When it comes to analytics, things can get complicated quickly. In a world of big data and machine learning, most businesses have more data than they know what to do with. Some analytics software packages are so advanced it takes a specialized certification to use them. Delivering real-time insights across the customer journey, at each interaction and across every channel, is the north star of today’s most sophisticated business intelligence (BI) environments.
But achieving these goals is expensive and takes considerable time. Both “business intelligence” and “business analytics” offer the ability to capture and act on information relevant to a customer, product or business. Business analytics develops new insights into performance based on data patterns and statistical methods, while business intelligence uses strategies and technologies to apply data patterns in decision making. When you stay true to foundational BI and analytics principles, you’re automatically set up for success – even without the world’s most advanced tech stack.
Here are three tips for applying analytics and BI you can use today, no matter your budget or analytical prowess.
Tip #1: Uncover the Why
Customer service predictions for 2021 highlight the role of empathy in customer support to improve retention. With the rise of artificial intelligence and self-learning algorithms, it’s not uncommon to lose sight of the fact that customers are people. Within a typical customer conversation with an agent exists a vast amount of data about your business, both good and bad. Listening to everything a customer says, not just information relevant to a support contact, will make the next-best decision that much richer. Are you only listening for what drove this interaction? Or are you hearing everything the customer is saying, including ideas for new product enhancements and feature innovations?
Most companies spend a lot of time looking at what happened and when it happened, but not enough time asking why it happened. One of the richest sources of insight into this type of root-cause intelligence is customer feedback. The question is how do you get to it? One simple way is to use verbatim analysis on customer comments. For example, by categorizing what customers tell our agents into distinct buckets aligned to the business we’re able to pinpoint immediately whether product, process or people are causing an issue. And as soon as we know that we’re prepared to take action.
#2: Collect the Right Data
One of the biggest challenges to successful analytics and BI is getting the right data inputs for meaningful analysis. We see a lot of companies build a front-end CRM system that captures some data, but not everything. For this reason, we spend a lot of time analyzing and re-working data feeds so everything is captured properly before launch. We’ve learned that it’s easy to build great-looking Excel reports, but it’s much harder to capture the right information to begin with. Most business have learned that bad data can lead to bad decisions.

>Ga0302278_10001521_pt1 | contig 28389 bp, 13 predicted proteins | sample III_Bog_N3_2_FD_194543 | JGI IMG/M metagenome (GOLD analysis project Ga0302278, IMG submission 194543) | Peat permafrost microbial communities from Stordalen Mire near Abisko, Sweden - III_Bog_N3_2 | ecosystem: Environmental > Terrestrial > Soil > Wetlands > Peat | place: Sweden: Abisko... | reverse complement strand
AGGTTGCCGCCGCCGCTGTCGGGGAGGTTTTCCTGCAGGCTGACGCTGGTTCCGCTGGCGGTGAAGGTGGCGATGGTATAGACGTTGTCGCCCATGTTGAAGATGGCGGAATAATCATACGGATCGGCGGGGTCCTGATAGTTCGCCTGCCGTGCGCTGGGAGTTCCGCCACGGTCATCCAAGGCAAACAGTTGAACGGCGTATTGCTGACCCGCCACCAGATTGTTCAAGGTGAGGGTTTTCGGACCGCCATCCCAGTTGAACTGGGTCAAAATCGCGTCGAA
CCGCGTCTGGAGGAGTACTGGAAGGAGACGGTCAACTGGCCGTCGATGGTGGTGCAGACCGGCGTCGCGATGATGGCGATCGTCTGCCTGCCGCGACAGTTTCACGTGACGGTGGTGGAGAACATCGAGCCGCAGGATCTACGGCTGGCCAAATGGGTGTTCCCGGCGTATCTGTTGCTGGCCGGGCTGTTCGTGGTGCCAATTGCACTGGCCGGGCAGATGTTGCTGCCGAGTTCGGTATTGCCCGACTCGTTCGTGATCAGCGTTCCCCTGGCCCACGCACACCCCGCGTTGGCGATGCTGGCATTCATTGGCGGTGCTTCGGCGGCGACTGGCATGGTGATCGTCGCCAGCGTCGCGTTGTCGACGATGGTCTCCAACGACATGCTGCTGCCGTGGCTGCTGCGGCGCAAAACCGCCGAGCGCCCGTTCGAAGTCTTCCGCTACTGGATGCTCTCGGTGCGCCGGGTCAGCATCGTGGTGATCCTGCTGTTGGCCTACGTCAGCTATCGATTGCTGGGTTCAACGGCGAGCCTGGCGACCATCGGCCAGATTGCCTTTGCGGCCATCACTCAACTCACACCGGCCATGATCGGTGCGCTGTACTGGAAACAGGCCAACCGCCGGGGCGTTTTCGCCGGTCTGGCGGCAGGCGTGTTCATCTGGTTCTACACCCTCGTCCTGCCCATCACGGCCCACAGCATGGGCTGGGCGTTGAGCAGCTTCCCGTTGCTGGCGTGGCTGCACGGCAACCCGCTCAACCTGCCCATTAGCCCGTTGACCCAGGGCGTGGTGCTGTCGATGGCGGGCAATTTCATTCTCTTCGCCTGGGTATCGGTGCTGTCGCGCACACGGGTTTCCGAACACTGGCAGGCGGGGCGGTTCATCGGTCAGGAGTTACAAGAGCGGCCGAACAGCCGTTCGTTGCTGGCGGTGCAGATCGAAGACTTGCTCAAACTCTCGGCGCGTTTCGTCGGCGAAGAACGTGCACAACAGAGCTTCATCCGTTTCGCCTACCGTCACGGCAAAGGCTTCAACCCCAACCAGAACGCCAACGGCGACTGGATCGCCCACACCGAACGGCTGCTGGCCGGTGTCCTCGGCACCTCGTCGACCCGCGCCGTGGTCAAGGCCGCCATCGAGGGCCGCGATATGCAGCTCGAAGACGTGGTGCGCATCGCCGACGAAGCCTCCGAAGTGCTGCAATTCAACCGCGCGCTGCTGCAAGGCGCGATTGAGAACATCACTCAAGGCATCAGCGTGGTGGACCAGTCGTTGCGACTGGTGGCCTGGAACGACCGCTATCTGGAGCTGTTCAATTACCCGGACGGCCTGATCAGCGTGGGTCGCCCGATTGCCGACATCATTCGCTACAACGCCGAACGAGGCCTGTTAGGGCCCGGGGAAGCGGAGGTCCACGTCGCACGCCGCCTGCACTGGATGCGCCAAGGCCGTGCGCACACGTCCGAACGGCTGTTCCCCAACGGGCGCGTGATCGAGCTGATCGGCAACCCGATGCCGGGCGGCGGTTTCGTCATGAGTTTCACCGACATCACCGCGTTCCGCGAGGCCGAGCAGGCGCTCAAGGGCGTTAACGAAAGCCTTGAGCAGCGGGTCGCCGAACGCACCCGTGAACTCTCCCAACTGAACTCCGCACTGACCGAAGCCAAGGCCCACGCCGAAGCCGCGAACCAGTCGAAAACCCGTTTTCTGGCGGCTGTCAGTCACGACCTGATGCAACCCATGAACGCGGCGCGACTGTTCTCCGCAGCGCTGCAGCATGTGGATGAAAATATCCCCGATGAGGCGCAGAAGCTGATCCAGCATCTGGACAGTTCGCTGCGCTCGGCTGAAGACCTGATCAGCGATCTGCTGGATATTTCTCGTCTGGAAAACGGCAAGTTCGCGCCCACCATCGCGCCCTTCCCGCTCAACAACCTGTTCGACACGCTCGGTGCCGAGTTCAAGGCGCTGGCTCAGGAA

A best-practice approach is to find a support partner with knowledge of your industry that can make recommendations on which data points you need to drive the business. The partner should employ agents with critical-thinking skills who are empowered to make in-the-moment decisions on which questions to ask, information to capture and data to input in the CRM. We’ve used this approach to proactively answer customer questions before they reach an agent. For example, for one client we used information from product engineering about an upcoming outage to add a detailed update in the upfront IVR that included expected timing for a fix. Not only did this allow customers to go back to what they were doing, support also avoided handling unnecessary call volume.
#3: Make Reports Work for You
No single company’s information needs are identical to another’s. Each business model and executive team consumes information in unique ways. This is why it’s important to create a BI and analytics environment that systematically uncovers customer pain points and enables quick action to resolve them. This is especially true in high-growth markets and businesses new to outsourcing. Spending a lot of resources designing attractive reports that no one uses, or complex tables that can’t be interpreted will get you no closer to improving the customer experience than if they didn’t exist.
While some companies spend a lot of time using data-driven intelligence to manage their customer service function, it’s important to spend just as much time identifying things that can help the business as a whole. An optimized customer support environment provides more than efficiency SLAs and productivity metrics. It also captures customer perceptions across channels and in their own words. Data should be reported in ways meaningful to each business line, so leaders have a view into service interactions and the impact through the customer journey. Intelligence about what happened upstream from the customer contact allows a company to plan for new product, game, release or app in a way that prevents future customer issues.
Customer support is in a unique position because it sits between the company and its customers. Business intelligence puts data into action by taking information directly from the customer and using insights to improve business performance. In the past, operational leaders relied on instinct and guesswork to figure out the best thing to do for customers. Analytics takes this uncertainty out of the equation. And if you’re in a growth industry, now’s the time to ensure your BI and analytics approach is in place. Stronger customer insights enhance profitability by driving better strategic decisions, faster product enhancements and more dynamic promotional campaigns.